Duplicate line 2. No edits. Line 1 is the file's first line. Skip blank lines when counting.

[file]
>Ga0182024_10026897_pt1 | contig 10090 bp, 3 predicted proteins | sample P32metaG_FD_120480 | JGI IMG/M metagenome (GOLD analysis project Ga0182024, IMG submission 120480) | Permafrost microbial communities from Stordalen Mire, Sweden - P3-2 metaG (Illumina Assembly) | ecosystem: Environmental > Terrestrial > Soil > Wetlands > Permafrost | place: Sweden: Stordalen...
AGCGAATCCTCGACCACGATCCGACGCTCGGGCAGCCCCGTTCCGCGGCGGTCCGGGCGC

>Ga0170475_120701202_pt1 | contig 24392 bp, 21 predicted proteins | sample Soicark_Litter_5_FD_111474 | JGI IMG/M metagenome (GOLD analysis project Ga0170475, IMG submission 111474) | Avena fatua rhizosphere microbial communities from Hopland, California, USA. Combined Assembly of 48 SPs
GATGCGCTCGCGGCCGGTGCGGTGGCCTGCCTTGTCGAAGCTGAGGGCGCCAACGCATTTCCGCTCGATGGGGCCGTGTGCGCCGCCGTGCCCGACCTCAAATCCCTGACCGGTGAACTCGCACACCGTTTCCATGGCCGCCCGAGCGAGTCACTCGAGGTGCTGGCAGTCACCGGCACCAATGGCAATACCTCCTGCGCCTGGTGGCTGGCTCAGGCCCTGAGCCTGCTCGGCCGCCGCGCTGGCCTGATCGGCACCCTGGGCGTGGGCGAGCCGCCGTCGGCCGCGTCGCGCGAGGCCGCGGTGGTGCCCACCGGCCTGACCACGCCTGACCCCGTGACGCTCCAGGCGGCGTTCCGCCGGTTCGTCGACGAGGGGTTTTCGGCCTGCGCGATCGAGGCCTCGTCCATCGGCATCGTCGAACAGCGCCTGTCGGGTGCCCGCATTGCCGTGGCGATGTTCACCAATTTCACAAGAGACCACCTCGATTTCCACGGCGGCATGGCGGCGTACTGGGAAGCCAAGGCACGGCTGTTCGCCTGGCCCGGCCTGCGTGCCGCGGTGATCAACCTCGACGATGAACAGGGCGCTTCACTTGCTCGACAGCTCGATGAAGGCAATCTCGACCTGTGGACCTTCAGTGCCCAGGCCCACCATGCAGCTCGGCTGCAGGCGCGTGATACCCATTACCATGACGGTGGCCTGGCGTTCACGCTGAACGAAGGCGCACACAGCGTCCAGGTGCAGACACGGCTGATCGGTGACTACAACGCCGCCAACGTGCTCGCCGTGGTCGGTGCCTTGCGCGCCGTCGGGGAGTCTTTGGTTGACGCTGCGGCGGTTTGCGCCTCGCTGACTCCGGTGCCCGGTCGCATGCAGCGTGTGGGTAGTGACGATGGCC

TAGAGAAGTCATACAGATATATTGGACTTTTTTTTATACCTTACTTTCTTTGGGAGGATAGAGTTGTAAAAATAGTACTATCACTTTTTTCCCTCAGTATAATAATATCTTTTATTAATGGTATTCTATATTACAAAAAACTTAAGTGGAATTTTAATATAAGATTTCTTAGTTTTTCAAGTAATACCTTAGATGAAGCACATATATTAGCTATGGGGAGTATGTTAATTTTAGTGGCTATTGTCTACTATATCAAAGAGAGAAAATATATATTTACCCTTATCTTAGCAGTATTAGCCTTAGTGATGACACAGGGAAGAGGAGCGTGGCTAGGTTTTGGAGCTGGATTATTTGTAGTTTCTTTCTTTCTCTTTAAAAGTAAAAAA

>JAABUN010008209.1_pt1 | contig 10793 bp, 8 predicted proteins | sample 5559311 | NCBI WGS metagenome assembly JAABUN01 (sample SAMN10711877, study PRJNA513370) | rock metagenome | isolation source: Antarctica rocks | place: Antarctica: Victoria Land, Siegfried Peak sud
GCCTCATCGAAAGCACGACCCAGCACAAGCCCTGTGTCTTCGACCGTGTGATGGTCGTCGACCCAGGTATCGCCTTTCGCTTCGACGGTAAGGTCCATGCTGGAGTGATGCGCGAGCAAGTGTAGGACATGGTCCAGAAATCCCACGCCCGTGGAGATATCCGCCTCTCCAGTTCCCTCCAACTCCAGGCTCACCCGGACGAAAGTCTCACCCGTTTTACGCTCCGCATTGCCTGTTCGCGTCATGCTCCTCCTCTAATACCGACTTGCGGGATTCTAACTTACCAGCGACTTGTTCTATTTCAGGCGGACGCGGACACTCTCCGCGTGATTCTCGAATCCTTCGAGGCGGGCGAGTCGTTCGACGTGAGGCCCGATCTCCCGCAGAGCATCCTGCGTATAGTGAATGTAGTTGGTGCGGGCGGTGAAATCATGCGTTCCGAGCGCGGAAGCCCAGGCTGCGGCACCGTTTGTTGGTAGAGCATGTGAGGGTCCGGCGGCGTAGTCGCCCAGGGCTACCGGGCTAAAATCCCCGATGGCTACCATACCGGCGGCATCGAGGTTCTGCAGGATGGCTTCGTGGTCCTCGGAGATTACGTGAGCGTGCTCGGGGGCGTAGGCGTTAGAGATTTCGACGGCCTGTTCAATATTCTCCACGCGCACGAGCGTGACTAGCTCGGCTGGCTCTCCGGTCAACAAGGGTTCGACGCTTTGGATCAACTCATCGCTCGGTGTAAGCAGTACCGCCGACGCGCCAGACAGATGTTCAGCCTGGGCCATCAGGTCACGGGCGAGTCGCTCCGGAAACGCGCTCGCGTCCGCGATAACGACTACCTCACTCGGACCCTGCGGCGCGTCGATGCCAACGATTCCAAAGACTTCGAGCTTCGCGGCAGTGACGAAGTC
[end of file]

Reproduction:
AGCGAATCCTCGACCACGATCCGACGCTCGGGCAGCCCCGTTCCGCGGCGGTCCGGGCGC